My “Koi” Experience
My husband and I purchased our first home in 2007 (if you’re cringing and thinking “oooooh right before the bubble burst – yikes” you’re right -ugh – this was the time BJF, aka the time before we met Jason Farris). In the backyard of this home was a “koi” pond. In the pond were several large, gold colored fish and a few smaller ones. The seller wanted to include the value of the “rare koi” in the sale price of the home, however, upon talking with a koi expert father of a friend (thank you friend!) we found out that in fact the “rare koi” were actually just “big, common goldfish”. Sadly, before we even closed escrow, herons found their way into the backyard, flying off with every fish in the pond. It was a pretty sad and disheartening thing. At the same time however, my husband and I questioned whether we’d have known how to actually care for rare koi safely and keep them alive and well had they been present when we moved into our home.
Meet Rosimeri Tran, President of the Central California Koi Society
Koi ponds are a popular and attractive feature in a number of Central Valley yards. With temperate, snow-free winters, Fresno makes for a great place to own koi and maintain a healthy koi pond. With it being the peak time of year in which people tend to shop for a home, I wanted to provide you with information that would help you to feel prepared to view and appreciate koi ponds that may be present on properties you view. (Currently, FresYes has an AMAZING listing with fantastic koi ponds, which you can check out here!) In order to provide you with sound knowledge, I reached out to Rosimeri Tran, President of the Central California Koi Society. Seng had always wanted koi, and in 2005 after purchasing their home, he did research and then dug in and made the dream a reality, building a pond in 2005. Rosimeri was not particularly interested in koi herself, however, after their koi began getting continually sick, she found herself sucked into researching best practices for koi care online.
Rosimeri was happy to stumble across the Central California Koi Society, and she reached out to then President, Tony Palazzo who graciously came to help the Trans get their pond in order and koi healthy. The Trans were so grateful for the existence of such a club and kind members like Tony, who was nice enough to take time to personally help the Trans get their bearings with pond maintenance. Following this experience, the Trans joined the club to connect with other pond owners and educate themselves on best practices in koi care.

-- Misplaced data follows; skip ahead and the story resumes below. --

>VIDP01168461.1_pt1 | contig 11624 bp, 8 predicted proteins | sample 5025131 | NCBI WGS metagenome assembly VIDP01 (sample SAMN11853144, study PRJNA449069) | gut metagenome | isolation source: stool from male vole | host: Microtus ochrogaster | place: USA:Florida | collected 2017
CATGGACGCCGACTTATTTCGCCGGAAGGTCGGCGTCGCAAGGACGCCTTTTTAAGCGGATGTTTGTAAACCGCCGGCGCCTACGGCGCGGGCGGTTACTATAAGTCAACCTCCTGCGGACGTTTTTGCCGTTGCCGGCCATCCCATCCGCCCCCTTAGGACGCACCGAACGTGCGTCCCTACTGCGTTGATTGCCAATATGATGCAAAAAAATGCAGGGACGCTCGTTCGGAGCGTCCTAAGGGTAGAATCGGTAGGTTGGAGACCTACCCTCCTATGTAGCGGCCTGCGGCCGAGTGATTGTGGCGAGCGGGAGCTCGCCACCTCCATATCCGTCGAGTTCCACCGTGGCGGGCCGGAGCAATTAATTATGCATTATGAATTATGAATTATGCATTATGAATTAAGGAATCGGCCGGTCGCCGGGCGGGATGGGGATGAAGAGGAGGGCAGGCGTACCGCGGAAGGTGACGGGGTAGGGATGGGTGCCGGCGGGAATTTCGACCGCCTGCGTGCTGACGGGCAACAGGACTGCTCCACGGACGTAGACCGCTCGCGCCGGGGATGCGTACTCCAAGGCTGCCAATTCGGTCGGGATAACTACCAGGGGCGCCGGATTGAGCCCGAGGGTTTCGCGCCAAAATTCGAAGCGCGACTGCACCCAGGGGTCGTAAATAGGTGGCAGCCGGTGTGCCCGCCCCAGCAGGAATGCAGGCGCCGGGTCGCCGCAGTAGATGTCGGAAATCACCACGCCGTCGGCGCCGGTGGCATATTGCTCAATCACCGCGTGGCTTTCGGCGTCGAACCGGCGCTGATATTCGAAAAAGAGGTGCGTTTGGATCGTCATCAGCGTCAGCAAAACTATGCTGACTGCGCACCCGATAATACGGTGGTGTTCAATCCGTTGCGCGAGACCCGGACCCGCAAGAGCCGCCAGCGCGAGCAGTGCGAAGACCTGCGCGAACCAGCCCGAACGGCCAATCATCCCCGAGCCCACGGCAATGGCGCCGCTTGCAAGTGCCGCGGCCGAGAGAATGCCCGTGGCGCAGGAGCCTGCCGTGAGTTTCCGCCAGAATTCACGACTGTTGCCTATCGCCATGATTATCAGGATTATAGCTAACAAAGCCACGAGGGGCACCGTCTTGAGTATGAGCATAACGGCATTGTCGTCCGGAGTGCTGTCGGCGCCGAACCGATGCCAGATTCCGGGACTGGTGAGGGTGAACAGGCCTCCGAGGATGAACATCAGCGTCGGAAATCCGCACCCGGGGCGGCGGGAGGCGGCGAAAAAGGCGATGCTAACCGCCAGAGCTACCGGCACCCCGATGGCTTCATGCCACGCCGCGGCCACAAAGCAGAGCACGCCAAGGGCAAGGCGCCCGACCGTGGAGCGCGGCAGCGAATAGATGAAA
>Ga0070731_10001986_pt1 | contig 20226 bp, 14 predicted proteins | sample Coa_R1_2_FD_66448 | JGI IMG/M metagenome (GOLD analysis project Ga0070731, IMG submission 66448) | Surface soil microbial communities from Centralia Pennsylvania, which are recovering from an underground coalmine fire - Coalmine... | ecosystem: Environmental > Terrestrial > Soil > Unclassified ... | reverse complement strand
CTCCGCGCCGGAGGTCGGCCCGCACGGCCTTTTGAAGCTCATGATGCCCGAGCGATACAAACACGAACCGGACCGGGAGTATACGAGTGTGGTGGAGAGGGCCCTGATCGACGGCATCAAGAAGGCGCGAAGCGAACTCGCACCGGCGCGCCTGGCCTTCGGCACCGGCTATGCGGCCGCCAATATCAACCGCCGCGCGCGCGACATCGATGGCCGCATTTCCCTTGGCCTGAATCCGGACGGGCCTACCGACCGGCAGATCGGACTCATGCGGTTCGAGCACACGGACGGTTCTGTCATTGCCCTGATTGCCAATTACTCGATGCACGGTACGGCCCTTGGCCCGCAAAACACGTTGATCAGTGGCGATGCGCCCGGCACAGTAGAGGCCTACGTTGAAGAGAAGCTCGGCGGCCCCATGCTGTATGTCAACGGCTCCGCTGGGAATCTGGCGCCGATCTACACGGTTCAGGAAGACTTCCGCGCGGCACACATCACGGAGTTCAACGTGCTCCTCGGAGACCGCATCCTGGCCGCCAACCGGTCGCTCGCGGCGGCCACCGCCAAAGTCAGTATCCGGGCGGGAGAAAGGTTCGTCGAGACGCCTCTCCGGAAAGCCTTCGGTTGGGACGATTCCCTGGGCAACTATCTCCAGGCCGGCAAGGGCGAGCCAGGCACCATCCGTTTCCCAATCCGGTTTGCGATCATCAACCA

Rosimeri paid Tony’s kindness forward when she spent her own time answering my questions about koi and ponds – in hopes of helping you, dear reader! Read on to learn from her experiences and get some great tips!
Jump Start Your Koi Education with Expert Advice
FresYes: What do you enjoy most about having a koi pond?
Rosimeri: We enjoy sitting in our gazebo and watching the koi swim around and listening to the waterfall — it’s so soothing, no matter how hard of day we’ve had, the stress just escapes. They are friendly fish and will swim right up to you; all the beautiful colors and patterns are such an enhancement to our backyard. Many of other club members and hobbyists have also shared that the highlight of their day is sitting outside with their koi, watching them eat and swim and just be happy, it’s a great stress reliever.
FresYes: What specific advantages or challenges to koi ownership and pond maintenance does our Fresno climate bring?
Rosimeri: Given the right environment and care all koi have the same needs. They prefer water temperatures of 70F and should not be fed when water temps drop below 50F as their digestive system is sluggish then, and they go into hibernation, otherwise koi thrive in our Central Valley especially since we don’t deal with ice or snow like other parts of the country.
I guess the biggest challenge in our local climate would be water restrictions. Koi in ponds need to have their water changed out periodically because you are feeding them and they are creating waste that needs to be flushed out, otherwise you create a toxic environment for them and they will get sick and die. Changing between 5%-10% of the water weekly is recommended. What we do during those water changes is use the pond water to water our plants and grass, so it does not go to waste — as long as there is no salt content in the water, it is safe for our plants.
Another potential problem is the hot sun, as koi can get sunburned. We built a shade over our pond to protect our koi from the sun as well as predators. We lost a few koi in the beginning from a Heron who hopped right over to our pond for some fresh fish. Creating a barrier is recommended for protection as well as preventing algae growth. A shade also helps to keep water temperatures more stable.